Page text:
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Published 27 July 2022

How Can Mortgage Prisoners Escape to a Better Rate?

Thousands of homeowners are unable to move their mortgage to more affordable rates, even though they’re up to date with payments. We look at the reasons why, and possible ways out of this difficult situation.

Once a mortgage deal ends, homeowners can usually choose to switch deals to save money. But what happens when that’s not an option and you’re stuck on an unaffordable rate?

It’s a frustrating and potentially unsustainable position to be in, but steps have been taken to help mortgage prisoners. We explain why a borrower might be in this position and the possible routes out.

What are mortgage prisoners?

Mortgage prisoners are homeowners who are stuck paying high interest rates on their mortgage because they aren’t able to switch deals. This is even though they are up to date with payments and might save money if they switched to a more competitive rate.

Once an introductory mortgage rate ends, if you don’t move to another deal you usually move on to your lender’s usually more expensive standard variable rate (SVR). This can mean a leap in monthly payments, sometimes by as much as double – and for mortgage prisoners, there is no option to switch to a lower rate.

The Financial Conduct Authority (FCA) estimated that in 2021 there were 47,000 mortgage prisoners in the UK with inactive or unregulated lenders. This figure doesn’t include people who are behind on payments, possibly through being tethered to high interest rates.

Why interest rates matter

Securing a lower interest rate can substantially reduce your monthly payments. That’s why some borrowers switch to new deals once their introductory rate has ended.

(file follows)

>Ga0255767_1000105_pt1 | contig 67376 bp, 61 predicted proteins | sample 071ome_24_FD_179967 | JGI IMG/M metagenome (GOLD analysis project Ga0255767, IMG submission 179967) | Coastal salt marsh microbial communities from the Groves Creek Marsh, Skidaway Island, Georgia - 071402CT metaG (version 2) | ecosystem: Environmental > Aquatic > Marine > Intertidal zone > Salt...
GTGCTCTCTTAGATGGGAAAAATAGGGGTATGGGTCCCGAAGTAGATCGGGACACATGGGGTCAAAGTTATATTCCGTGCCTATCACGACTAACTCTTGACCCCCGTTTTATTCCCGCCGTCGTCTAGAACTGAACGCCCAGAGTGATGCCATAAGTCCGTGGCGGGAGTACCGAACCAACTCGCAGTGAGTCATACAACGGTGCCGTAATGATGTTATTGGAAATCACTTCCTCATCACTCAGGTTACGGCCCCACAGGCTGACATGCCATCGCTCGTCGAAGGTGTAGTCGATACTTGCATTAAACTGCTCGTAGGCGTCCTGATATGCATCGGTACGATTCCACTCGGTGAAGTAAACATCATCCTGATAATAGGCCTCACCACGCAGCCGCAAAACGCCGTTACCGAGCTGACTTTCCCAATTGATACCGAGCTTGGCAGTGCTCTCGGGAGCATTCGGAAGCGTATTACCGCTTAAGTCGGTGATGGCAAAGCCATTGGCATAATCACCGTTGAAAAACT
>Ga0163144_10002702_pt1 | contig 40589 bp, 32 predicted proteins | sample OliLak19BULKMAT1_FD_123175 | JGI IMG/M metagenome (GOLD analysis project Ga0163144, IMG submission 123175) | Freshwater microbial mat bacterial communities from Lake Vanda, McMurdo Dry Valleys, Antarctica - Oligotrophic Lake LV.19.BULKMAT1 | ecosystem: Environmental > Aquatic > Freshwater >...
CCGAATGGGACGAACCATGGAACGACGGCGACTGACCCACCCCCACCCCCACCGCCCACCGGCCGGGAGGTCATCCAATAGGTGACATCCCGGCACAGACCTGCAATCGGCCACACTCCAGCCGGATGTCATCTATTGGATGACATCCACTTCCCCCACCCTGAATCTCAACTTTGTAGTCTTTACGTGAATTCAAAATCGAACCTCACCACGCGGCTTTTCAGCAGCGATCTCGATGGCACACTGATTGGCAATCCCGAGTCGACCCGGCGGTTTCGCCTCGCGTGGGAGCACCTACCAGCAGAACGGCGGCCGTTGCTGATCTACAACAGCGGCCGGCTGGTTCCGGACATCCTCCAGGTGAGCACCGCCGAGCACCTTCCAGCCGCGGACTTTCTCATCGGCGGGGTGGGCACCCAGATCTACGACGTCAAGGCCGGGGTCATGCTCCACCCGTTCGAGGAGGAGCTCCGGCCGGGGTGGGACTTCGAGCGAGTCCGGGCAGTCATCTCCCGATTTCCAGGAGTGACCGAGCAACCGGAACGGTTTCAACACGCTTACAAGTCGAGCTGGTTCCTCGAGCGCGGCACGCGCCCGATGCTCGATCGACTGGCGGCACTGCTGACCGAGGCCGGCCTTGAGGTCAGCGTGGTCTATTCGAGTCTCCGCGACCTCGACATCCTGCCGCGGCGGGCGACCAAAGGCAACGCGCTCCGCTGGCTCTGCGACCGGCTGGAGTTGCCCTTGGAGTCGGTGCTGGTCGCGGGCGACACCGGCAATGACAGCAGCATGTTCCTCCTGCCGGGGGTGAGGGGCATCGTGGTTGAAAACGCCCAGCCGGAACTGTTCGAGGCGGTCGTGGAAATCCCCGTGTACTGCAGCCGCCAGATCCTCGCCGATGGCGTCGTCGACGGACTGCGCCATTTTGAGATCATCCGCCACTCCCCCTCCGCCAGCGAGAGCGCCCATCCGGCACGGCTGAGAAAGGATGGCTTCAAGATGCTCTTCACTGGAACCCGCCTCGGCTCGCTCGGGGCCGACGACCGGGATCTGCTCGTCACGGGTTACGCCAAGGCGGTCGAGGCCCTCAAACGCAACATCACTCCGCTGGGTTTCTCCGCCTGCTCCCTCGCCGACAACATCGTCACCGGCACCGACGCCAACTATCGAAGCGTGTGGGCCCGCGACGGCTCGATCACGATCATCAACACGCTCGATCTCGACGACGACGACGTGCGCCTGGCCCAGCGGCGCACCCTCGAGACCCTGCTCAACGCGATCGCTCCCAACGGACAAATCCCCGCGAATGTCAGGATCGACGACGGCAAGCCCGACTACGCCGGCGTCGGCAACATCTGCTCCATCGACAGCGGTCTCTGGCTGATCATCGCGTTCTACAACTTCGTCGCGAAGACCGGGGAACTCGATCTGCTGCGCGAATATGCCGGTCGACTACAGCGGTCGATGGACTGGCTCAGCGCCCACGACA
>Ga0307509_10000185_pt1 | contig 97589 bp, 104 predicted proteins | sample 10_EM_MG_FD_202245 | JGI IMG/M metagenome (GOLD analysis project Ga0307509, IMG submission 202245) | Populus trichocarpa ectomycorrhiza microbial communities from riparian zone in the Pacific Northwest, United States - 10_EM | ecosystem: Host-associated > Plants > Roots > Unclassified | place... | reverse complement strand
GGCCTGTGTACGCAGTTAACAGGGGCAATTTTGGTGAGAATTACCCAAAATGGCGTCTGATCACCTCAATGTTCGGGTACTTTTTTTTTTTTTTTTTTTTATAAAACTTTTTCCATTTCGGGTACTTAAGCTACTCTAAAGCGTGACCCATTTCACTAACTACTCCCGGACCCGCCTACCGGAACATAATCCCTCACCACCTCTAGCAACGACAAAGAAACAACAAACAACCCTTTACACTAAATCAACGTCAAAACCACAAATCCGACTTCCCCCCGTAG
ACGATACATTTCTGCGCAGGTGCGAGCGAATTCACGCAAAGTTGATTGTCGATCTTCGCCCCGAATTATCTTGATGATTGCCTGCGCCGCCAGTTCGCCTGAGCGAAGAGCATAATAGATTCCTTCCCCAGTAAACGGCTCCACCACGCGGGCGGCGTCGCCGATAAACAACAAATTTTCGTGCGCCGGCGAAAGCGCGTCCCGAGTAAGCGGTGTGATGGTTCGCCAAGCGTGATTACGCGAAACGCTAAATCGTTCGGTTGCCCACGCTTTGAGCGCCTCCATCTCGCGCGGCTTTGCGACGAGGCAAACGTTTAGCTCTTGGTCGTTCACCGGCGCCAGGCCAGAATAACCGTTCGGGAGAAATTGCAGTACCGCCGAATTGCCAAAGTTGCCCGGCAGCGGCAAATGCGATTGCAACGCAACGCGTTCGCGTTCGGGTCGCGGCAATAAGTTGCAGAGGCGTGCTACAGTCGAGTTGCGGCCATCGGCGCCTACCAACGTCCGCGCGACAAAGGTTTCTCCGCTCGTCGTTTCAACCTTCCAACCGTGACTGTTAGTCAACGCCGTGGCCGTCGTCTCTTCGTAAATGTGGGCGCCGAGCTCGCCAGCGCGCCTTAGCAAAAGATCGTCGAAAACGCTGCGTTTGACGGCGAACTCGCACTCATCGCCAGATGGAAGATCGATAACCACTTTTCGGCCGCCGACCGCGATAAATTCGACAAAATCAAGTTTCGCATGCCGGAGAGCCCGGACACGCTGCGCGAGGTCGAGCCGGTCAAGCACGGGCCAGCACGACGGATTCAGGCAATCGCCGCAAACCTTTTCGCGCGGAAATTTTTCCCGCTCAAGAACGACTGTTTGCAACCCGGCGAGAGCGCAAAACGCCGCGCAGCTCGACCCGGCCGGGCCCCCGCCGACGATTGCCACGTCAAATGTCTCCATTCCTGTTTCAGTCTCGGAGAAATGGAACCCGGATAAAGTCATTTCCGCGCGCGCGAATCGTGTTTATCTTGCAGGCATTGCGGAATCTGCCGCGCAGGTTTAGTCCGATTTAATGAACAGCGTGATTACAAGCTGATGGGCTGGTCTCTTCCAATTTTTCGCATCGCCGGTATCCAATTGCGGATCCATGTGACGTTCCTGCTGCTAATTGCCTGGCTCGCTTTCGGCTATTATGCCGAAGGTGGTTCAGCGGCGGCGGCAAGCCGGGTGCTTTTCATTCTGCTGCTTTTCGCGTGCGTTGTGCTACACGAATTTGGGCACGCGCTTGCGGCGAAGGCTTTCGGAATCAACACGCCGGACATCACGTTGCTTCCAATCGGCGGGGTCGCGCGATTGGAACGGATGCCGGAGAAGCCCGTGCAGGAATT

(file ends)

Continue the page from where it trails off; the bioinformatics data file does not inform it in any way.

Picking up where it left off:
According to the campaigning organisation UK Mortgage Prisoners group, a mortgage prisoner with an average £165,000 mortgage will have effectively ‘overpaid’ between £25,000 and £45,000 over the last 10 years through being trapped on high interest rates.

Why do borrowers become mortgage prisoners?

You might have become a mortgage prisoner for some of the following reasons:

You took out your mortgage before 2014

Following the financial crisis of 2008, lenders had to use stricter borrowing criteria for people taking out a mortgage. In 2014, more rigorous affordability checks were introduced by the FCA. This meant that someone who was accepted for a mortgage before 2014 might not pass the new affordability tests and may not be able to remortgage.

Your provider is inactive or unregulated and can’t offer other mortgages

The FCA says that 195,000 borrowers have mortgages with inactive firms, though not all of these are considered mortgage prisoners. An inactive firm is a lender that doesn’t lend to new customers or has stopped being a lender and isn’t regulated by the FCA.

Most mortgage prisoners have mortgages with inactive firms that stopped offering new loans. These included Northern Rock and Bradford & Bingley, which were nationalised after the 2008 financial crisis.

Borrowers in this predicament can’t move to another deal with their inactive lender and may struggle to move to an active provider because they can’t pass the stricter affordability checks.

You have negative or low equity

Property equity is the amount of your home you own, mortgage-free. You may have a lower amount of equity in your home than when you bought it, or little or no equity.